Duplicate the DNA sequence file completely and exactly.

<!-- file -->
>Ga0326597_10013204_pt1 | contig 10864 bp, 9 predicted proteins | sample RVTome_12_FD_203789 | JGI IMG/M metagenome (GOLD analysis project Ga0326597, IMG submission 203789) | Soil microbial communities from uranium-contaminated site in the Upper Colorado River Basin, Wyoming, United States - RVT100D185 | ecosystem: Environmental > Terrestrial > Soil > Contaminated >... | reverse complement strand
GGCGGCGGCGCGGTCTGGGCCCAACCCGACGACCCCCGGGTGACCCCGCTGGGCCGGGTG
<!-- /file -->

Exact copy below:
>Ga0326597_10013204_pt1 | contig 10864 bp, 9 predicted proteins | sample RVTome_12_FD_203789 | JGI IMG/M metagenome (GOLD analysis project Ga0326597, IMG submission 203789) | Soil microbial communities from uranium-contaminated site in the Upper Colorado River Basin, Wyoming, United States - RVT100D185 | ecosystem: Environmental > Terrestrial > Soil > Contaminated >... | reverse complement strand
GGCGGCGGCGCGGTCTGGGCCCAACCCGACGACCCCCGGGTGACCCCGCTGGGCCGGGTG